2200 Ocean St, Marshfield, MA 02050, USA
Owned By: Town of Marshfield
The South River flows through this historic milling and manufacturing site, which dates back to 1656, when William Ford and Josiah Winslow erected Marshfield’s first grist mill. Now home to a fish ladder, undershot water wheel, and passive recreational park.
The town of Marshfield was founded in 1640. Its first mill, a grist mill, was established in 1654 or 1656, on the South River at the site of today's Veterans Memorial Park. In Colonial times, churches and mills were the social centers of a community. William Ford and Josiah Winslow were the first to operate a mill at this site. Winslow sold Ford his interest in 1657, and the Ford family carried on the business of both grist mills and sawmills at this location for several generations. The Duxbury & South River Manufacturing Company opened Marshfield's first major factory here in 1810 or 1814, producing cotton and woolen goods. The company owned three mills -- the other two were at Chandler's Pond and at the Mill Brook in Duxbury. The mills employed both men and women for such tasks as weaving, spooling and cording. Some workers lived in a boarding house nearby. Later the operation was taken over by the Duxbury Manufacturing Company. In the 1850s Henry C. Dunham operated a sawmill at the site. After 1900, the location was also used as a boxboard mill, an ice house, a paint shop and for storage. In the 1930s Stanley Baker ran a laundry here, often referred to as "the wet wash." The mill building was torn down in the 1940s, and Veterans' Memorial Park itself was created in 1948, to honor military servicemen and women. Traffic lights at this busy intersection were not installed until 1973.
Veterans Memorial Park is part of a longer-term plan for the Town of Marshfield -- connecting all of the green spaces along the South River in the downtown area to create a South River Greenway. This would pull together Veterans Memorial Park, South River Park, Pratt Farm, the Keville Footbridge, Dandelion Park and the Rail Trail/Bridle Trail.
This is an open, grassy park with paved walkways, located at the corner of Routes 3A and 139. A gazebo, a waterwheel, and small lagoon with a fountain make it a pleasant spot within the busy Route 139 corridor. The park itself is dedicated to American Veterans everywhere and is used in town events on Memorial Day and Veterans Day. Visitors are welcome, but a permit is required for use of the park by groups.
Habitats and Wildlife
The South River runs through this property. There is a dam, with a fish ladder to help migrating fish such as herring make their way upstream every spring to spawn. The fish ladder is not well designed. It requires daily manipulations to allow fish to pass. Thus, unfortunately, the South River fish run struggles to survive. Our volunteers often note thousands of fish downstream, unable to make it over the ladder.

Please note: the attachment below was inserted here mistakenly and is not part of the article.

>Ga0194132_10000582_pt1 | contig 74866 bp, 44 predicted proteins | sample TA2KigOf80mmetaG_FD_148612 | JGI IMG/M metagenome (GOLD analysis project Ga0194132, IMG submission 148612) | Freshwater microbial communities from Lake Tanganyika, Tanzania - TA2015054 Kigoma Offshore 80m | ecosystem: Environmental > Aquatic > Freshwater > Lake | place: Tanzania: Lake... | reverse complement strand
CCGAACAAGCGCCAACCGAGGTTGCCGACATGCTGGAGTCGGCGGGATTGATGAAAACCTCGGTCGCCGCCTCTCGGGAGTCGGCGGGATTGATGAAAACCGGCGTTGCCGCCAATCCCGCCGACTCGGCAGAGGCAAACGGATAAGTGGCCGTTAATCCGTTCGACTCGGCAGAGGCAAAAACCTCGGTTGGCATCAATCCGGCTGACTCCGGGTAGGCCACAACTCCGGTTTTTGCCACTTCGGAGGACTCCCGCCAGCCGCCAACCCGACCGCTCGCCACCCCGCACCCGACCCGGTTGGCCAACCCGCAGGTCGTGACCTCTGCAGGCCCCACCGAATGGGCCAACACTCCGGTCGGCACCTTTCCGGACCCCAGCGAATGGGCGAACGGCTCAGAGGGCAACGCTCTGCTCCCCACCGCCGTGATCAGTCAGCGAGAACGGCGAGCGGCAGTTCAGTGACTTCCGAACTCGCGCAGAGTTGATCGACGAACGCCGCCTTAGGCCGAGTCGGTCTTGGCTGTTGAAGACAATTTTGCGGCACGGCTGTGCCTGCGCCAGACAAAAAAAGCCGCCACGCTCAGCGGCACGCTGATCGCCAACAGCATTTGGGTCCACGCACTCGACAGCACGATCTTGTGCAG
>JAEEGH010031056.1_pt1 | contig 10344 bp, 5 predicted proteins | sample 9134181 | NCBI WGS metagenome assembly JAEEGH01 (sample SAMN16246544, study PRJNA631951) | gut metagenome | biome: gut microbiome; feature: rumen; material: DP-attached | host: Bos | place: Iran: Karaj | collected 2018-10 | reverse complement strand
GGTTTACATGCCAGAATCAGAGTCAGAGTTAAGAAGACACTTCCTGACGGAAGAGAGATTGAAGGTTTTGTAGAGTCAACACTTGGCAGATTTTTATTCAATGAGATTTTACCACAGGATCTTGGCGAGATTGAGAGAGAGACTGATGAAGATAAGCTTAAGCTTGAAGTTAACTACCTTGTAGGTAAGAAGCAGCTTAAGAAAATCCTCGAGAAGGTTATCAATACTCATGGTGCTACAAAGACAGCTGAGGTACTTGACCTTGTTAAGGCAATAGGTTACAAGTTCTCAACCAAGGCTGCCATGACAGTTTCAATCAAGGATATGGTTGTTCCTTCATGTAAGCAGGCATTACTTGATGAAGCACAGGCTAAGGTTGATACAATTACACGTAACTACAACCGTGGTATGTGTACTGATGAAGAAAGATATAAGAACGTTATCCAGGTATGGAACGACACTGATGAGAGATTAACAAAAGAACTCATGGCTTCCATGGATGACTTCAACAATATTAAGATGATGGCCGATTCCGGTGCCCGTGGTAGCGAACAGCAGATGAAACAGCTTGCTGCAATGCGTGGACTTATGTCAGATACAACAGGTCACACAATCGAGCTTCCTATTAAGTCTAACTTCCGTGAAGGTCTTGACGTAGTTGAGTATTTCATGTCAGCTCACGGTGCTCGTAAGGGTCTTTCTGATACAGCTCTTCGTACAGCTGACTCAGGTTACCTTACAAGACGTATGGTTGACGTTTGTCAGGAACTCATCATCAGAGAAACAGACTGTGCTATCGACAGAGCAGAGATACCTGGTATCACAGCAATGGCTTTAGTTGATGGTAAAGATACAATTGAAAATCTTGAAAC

In 2018, thanks to the daily assistance of the Marshfield DPW and Conservation Commission, more fish were able to pass the fish ladder, but they typically don't make it far upstream. Their habitat is limited by additional dams at Chandler Pond in Marshfield and Temple Street in Duxbury. Neither of those dams have a fish ladder.
NSRWA is currently working to restore the South River fishway, with support from MassBays South Shore, the state’s Division of Ecological Restoration, the towns of Marshfield and Duxbury, the Veterans, and private dam owners. We are hoping to remove the dams, as they no longer serve their original purpose. Funds for engineering work, to remove the dam at Veterans Memorial Park, were approved by the Town of Marshfield in 2019.
Currently the best time to see fish at this site is in May, and even into June, as the run is predominantly blueback herring, that prefer warmer water temperatures.
Look for birds such as the black capped chickadee in the shrubs surrounding the park. Farther upstream, look for beavers constructing dams.
The upland forest at Pudding Hill Reservation is dominated by white pine, although there is also some white oak and black oak here and there. In the spring listen for the trills of the nesting pine warbler and chipping sparrow.
In the lowlands closer to the river, red maples are a common sight. Look for herons, belted kingfishers and other waterfowl in the pond, as well as a skunk cabbage, moss, and wildflowers. You may even see a pale green orchid!
The South River originates deep in Duxbury. Its source is in the Round Pond area, and from there it winds unobtrusively through the woods for several miles. Although one can view it from Route 3, and also from both the South River Bogs and the Camp Wing Conservation Area, it remains a narrow and mostly un-navigable stream until just below Veterans Memorial Park. From there it flows through South River Park, behind the playground of South River School, and under the Willow Street and Francis Keville Bridges. Wider here, and navigable at most tides, its course winds through the marshes as it runs parallel to Route 139, all the way to Rexhame. From there the river turns northward. It flows for 3 miles between Humarock and the mainland to Fourth Cliff, where it joins the North River at its outlet to the sea.
Historic Site: No
Boat Launch: No
Hours: Dawn to Dusk
Parking: Park at unpaved pull-off adjacent to the park on Plain Street (Route 139).
Trail Difficulty: Easy
Facilities: Benches, gazebo, water wheel, fountain, fish ladder.
Boat Ramp: No
ADA Access: Yes
Scenic Views: Yes